If the question at issue is eternal generation, that belief need to be justified by suitable evidence. Christianity is a revealed religion. Where's the revelatory evidence for eternal generation?
You have some traditional prooftexts, but that's only as good as the meaning of a Greek compound word, and that's now disputed even by Roman Catholic scholars. So this isn't just my position.
"It's not in contention at all -- they were declared dogmatically by the Orthodox Church in Nicea, Constantinople and Ephesus."
An illicit argument from authority. That appeal depends on a particular ecclesiology which is, in itself, a bone of contention. I'm not Eastern Orthodox, So I don't grant that standard of comparison.
When Protestants debate Catholics, or Catholics debate Orthodox, it ultimately devolves into the upstream issue of ecclesiology rather than the downstream issue of the particular doctrine.
"No, but when you go out on a limb by yourself and fail very hard, you should have the humility to go back to the councils and creeds to see how you can better map your linguistic framework onto theirs. If you can’t, I would recommend deferring to them. If you won’t, then accept that you are a formal heretic, since you understand the difference but refuse to submit to the Church."
That's a classic example of Catholic playacting, where you get swept up in role-playing.
I'm not answerable to Catholic bishops. That's not the divine standard of judgment. I'm answerable to God via biblical revelation.
BTW, it's hard for people to submit to "the councils" even if they wish to since theologians draw ad hoc distinctions regard which conciliar statements are fallible and which are infallible.
By the definition of your sect, I'm "formal heretic" because I deny the Immaculate Conception and Assumption of Mary. But since I don't cede to your sect the prerogative to define reality, color me unimpressed.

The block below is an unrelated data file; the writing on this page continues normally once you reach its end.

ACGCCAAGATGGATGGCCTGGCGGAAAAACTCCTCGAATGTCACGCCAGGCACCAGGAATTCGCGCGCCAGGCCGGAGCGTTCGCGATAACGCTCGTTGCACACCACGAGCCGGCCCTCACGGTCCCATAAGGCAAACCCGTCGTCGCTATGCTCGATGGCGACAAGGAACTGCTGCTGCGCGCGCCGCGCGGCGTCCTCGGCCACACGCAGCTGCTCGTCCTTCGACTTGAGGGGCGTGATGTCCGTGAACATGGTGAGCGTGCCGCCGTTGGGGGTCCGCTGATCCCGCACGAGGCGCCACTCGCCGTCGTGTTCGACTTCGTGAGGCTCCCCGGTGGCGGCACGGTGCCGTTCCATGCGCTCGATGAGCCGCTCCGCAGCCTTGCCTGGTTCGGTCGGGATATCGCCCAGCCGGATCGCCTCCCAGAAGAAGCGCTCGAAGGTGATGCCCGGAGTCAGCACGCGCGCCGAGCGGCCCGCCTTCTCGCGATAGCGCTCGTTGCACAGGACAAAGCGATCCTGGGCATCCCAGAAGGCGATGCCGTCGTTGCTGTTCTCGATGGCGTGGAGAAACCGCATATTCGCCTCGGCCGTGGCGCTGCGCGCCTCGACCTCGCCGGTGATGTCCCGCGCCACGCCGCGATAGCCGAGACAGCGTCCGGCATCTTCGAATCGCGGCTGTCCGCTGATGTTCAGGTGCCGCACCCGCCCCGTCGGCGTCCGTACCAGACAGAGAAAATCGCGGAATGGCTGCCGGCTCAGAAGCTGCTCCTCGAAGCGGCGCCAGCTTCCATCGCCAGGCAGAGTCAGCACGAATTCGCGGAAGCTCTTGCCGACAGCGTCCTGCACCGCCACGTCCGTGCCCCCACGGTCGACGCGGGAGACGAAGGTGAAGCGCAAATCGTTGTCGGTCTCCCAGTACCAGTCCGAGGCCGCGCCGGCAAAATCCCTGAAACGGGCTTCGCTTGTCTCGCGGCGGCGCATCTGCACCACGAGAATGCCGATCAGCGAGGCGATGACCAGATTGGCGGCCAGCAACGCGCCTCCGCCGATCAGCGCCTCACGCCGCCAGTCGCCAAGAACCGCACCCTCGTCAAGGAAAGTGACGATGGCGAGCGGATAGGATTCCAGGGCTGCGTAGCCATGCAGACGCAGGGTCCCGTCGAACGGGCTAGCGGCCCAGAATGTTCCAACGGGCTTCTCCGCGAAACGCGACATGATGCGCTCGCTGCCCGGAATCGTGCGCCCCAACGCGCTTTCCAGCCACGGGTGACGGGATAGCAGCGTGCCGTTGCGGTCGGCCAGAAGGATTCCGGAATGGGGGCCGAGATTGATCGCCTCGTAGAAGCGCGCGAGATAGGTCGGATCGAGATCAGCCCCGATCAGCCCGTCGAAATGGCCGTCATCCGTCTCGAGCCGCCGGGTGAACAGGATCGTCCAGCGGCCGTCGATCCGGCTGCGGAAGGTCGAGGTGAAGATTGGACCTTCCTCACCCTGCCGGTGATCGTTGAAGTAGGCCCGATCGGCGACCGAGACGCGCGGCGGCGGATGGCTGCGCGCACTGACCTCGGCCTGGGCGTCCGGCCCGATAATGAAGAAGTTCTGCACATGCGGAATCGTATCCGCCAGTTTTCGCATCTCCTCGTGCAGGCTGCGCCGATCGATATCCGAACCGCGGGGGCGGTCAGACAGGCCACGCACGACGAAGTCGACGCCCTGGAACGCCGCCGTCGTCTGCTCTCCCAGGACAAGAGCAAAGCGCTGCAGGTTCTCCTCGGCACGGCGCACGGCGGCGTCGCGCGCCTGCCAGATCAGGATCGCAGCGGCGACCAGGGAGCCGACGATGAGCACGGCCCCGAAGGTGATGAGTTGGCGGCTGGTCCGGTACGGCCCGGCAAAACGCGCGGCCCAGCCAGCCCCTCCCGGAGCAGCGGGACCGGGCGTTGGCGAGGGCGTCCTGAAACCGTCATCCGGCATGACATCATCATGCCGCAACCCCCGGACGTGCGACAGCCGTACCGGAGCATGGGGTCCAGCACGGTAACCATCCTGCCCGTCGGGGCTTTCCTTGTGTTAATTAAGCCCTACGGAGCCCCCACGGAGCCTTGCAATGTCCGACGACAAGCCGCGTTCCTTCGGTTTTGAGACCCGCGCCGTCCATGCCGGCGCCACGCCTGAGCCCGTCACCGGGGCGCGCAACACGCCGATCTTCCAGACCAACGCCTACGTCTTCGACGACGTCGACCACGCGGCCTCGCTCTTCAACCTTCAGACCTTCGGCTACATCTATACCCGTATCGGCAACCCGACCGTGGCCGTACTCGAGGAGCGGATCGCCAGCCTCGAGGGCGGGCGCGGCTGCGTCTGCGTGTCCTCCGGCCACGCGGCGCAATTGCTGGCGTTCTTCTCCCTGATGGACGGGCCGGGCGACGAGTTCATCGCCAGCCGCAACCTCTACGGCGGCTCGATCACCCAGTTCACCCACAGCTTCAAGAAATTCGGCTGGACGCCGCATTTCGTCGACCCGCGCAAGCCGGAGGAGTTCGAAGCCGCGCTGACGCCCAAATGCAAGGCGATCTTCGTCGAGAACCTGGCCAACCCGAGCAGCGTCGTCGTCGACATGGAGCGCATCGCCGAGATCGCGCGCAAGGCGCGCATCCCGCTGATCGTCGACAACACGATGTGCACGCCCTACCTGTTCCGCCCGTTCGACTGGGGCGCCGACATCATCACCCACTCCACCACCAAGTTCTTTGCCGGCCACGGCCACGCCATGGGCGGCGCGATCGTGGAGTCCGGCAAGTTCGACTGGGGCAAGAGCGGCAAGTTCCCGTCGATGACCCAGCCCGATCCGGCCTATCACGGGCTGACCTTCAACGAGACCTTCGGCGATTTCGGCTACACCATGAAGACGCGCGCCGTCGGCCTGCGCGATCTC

According to rabbinical Judaism, Christians are "formal heretics". I'm I supposed to lose sleep over that?
"Perhaps you will be the one person on your own who used your own concepts to arrive at the truth."
You are using your own concepts to arrive at what he deems to be truth (i.e. Roman Catholicism).
"I don’t expect you will be impressed. I think it would be essential to all formal heretics that they are unimpressed by the fact that a Catholic would identify them as such."
When people can't win the argument through rational persuasion, they resort to intimidation tactics.
Conversely, Protestants like me consider the input of many other Christians when we read commentaries, theologians, &c.
Some Catholic commenters are guilty of an illicit argument from authority. Appealing to the opinion of dead bishops isn't a given when disputing with Protestants. You can't just reason from your Catholic assumptions. Rather, you must reason for your Catholic assumptions. An argument from authority is tendentious unless both sides grant the legitimacy of that benchmark.
Mind you, dead bishops sometimes got it right, but that's a case of judging their conclusions by the quality of their supporting arguments, rather than deferring to them as unquestioned authority figures.